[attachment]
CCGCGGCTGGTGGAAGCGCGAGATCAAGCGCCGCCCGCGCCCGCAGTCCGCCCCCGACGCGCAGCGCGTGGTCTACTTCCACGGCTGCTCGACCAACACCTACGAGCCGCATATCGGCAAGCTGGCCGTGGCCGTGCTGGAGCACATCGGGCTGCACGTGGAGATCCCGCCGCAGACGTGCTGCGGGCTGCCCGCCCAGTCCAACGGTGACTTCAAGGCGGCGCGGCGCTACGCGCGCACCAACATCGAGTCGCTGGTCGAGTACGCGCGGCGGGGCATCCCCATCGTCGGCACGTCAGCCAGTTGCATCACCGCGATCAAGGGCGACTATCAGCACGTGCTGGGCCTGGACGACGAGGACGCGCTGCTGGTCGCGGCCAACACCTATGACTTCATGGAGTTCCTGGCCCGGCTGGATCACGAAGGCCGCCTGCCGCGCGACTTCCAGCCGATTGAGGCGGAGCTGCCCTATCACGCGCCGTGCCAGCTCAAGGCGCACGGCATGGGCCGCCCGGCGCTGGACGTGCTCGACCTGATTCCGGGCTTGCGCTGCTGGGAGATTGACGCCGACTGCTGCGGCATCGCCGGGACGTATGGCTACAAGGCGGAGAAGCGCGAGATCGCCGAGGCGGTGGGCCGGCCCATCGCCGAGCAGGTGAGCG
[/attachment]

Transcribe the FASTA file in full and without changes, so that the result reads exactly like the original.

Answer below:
CCGCGGCTGGTGGAAGCGCGAGATCAAGCGCCGCCCGCGCCCGCAGTCCGCCCCCGACGCGCAGCGCGTGGTCTACTTCCACGGCTGCTCGACCAACACCTACGAGCCGCATATCGGCAAGCTGGCCGTGGCCGTGCTGGAGCACATCGGGCTGCACGTGGAGATCCCGCCGCAGACGTGCTGCGGGCTGCCCGCCCAGTCCAACGGTGACTTCAAGGCGGCGCGGCGCTACGCGCGCACCAACATCGAGTCGCTGGTCGAGTACGCGCGGCGGGGCATCCCCATCGTCGGCACGTCAGCCAGTTGCATCACCGCGATCAAGGGCGACTATCAGCACGTGCTGGGCCTGGACGACGAGGACGCGCTGCTGGTCGCGGCCAACACCTATGACTTCATGGAGTTCCTGGCCCGGCTGGATCACGAAGGCCGCCTGCCGCGCGACTTCCAGCCGATTGAGGCGGAGCTGCCCTATCACGCGCCGTGCCAGCTCAAGGCGCACGGCATGGGCCGCCCGGCGCTGGACGTGCTCGACCTGATTCCGGGCTTGCGCTGCTGGGAGATTGACGCCGACTGCTGCGGCATCGCCGGGACGTATGGCTACAAGGCGGAGAAGCGCGAGATCGCCGAGGCGGTGGGCCGGCCCATCGCCGAGCAGGTGAGCG